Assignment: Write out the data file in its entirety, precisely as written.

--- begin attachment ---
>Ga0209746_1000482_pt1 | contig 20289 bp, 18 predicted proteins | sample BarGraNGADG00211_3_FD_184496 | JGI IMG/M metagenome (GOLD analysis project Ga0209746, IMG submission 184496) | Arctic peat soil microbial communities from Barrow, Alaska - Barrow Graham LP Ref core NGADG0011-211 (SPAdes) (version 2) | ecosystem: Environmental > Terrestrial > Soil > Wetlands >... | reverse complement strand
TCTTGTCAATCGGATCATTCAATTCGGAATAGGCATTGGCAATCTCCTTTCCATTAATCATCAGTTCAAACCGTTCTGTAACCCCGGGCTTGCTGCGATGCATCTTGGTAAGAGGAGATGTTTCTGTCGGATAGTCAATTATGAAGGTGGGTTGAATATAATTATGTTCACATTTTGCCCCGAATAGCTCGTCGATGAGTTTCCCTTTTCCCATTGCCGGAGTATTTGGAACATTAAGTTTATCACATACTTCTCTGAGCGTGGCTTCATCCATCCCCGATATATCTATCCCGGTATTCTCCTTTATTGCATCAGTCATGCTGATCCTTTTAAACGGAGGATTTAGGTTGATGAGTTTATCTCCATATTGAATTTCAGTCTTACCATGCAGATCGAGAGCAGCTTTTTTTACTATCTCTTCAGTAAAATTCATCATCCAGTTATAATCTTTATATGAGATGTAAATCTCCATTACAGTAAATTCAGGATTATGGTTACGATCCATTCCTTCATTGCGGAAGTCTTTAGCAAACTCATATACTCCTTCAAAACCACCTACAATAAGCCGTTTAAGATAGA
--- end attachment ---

>Ga0209746_1000482_pt1 | contig 20289 bp, 18 predicted proteins | sample BarGraNGADG00211_3_FD_184496 | JGI IMG/M metagenome (GOLD analysis project Ga0209746, IMG submission 184496) | Arctic peat soil microbial communities from Barrow, Alaska - Barrow Graham LP Ref core NGADG0011-211 (SPAdes) (version 2) | ecosystem: Environmental > Terrestrial > Soil > Wetlands >... | reverse complement strand
TCTTGTCAATCGGATCATTCAATTCGGAATAGGCATTGGCAATCTCCTTTCCATTAATCATCAGTTCAAACCGTTCTGTAACCCCGGGCTTGCTGCGATGCATCTTGGTAAGAGGAGATGTTTCTGTCGGATAGTCAATTATGAAGGTGGGTTGAATATAATTATGTTCACATTTTGCCCCGAATAGCTCGTCGATGAGTTTCCCTTTTCCCATTGCCGGAGTATTTGGAACATTAAGTTTATCACATACTTCTCTGAGCGTGGCTTCATCCATCCCCGATATATCTATCCCGGTATTCTCCTTTATTGCATCAGTCATGCTGATCCTTTTAAACGGAGGATTTAGGTTGATGAGTTTATCTCCATATTGAATTTCAGTCTTACCATGCAGATCGAGAGCAGCTTTTTTTACTATCTCTTCAGTAAAATTCATCATCCAGTTATAATCTTTATATGAGATGTAAATCTCCATTACAGTAAATTCAGGATTATGGTTACGATCCATTCCTTCATTGCGGAAGTCTTTAGCAAACTCATATACTCCTTCAAAACCACCTACAATAAGCCGTTTAAGATAGA